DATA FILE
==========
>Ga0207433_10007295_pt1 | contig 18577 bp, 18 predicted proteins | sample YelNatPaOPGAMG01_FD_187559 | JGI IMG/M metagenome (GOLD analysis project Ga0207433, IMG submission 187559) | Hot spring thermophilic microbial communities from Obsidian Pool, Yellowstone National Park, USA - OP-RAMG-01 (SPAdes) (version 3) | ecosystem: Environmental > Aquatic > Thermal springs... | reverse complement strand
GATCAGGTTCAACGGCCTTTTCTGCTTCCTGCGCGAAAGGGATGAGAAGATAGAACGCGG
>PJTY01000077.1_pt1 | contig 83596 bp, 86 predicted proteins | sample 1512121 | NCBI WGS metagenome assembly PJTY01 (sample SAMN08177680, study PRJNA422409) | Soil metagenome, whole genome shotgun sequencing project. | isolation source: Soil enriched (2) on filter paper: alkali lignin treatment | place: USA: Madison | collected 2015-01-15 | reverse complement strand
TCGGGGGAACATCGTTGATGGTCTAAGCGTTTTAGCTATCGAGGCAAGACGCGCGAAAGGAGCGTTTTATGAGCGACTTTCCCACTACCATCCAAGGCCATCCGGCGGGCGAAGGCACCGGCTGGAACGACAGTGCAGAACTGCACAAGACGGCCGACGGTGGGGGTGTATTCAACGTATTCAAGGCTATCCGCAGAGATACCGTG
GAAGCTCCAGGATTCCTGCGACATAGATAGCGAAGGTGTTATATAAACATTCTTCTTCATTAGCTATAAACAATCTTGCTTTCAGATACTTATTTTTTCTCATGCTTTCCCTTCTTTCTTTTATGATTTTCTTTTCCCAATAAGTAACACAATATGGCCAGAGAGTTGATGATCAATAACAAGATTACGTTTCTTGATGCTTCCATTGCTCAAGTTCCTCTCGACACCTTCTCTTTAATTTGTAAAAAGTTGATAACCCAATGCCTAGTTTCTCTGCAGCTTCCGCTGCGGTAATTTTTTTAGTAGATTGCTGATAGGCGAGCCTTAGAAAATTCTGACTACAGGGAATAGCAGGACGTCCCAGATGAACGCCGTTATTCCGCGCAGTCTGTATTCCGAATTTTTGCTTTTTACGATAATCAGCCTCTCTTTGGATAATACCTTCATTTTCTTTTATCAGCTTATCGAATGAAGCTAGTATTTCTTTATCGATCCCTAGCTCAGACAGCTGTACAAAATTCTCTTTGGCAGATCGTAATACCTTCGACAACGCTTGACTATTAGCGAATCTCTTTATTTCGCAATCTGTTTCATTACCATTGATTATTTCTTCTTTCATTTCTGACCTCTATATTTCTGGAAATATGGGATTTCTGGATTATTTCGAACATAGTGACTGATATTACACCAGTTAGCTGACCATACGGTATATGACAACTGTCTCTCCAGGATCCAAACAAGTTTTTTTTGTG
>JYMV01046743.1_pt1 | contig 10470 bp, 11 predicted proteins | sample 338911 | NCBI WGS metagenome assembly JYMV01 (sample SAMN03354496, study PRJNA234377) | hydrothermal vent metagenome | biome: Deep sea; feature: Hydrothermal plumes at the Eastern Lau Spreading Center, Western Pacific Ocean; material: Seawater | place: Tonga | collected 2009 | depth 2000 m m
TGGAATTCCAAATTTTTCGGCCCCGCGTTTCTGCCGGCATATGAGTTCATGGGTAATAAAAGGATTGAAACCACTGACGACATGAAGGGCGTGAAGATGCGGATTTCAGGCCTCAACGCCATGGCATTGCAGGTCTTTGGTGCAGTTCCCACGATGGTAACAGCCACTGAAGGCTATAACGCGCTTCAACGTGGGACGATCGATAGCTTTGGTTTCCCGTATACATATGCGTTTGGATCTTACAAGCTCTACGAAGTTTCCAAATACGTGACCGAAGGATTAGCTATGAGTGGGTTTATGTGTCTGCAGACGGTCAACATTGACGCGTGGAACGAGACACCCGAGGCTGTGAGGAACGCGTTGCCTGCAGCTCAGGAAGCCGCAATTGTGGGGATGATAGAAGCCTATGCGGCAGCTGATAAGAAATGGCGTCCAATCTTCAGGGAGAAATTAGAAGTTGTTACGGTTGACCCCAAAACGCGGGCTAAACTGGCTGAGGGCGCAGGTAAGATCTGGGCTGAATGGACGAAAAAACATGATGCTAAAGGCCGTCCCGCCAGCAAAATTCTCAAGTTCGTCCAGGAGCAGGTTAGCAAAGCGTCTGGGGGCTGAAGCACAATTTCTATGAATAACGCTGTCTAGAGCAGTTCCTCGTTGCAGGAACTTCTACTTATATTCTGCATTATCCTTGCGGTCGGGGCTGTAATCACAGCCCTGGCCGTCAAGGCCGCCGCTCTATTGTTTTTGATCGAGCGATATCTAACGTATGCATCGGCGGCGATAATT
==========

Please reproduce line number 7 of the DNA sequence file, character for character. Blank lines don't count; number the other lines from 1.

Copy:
TGGAATTCCAAATTTTTCGGCCCCGCGTTTCTGCCGGCATATGAGTTCATGGGTAATAAAAGGATTGAAACCACTGACGACATGAAGGGCGTGAAGATGCGGATTTCAGGCCTCAACGCCATGGCATTGCAGGTCTTTGGTGCAGTTCCCACGATGGTAACAGCCACTGAAGGCTATAACGCGCTTCAACGTGGGACGATCGATAGCTTTGGTTTCCCGTATACATATGCGTTTGGATCTTACAAGCTCTACGAAGTTTCCAAATACGTGACCGAAGGATTAGCTATGAGTGGGTTTATGTGTCTGCAGACGGTCAACATTGACGCGTGGAACGAGACACCCGAGGCTGTGAGGAACGCGTTGCCTGCAGCTCAGGAAGCCGCAATTGTGGGGATGATAGAAGCCTATGCGGCAGCTGATAAGAAATGGCGTCCAATCTTCAGGGAGAAATTAGAAGTTGTTACGGTTGACCCCAAAACGCGGGCTAAACTGGCTGAGGGCGCAGGTAAGATCTGGGCTGAATGGACGAAAAAACATGATGCTAAAGGCCGTCCCGCCAGCAAAATTCTCAAGTTCGTCCAGGAGCAGGTTAGCAAAGCGTCTGGGGGCTGAAGCACAATTTCTATGAATAACGCTGTCTAGAGCAGTTCCTCGTTGCAGGAACTTCTACTTATATTCTGCATTATCCTTGCGGTCGGGGCTGTAATCACAGCCCTGGCCGTCAAGGCCGCCGCTCTATTGTTTTTGATCGAGCGATATCTAACGTATGCATCGGCGGCGATAATT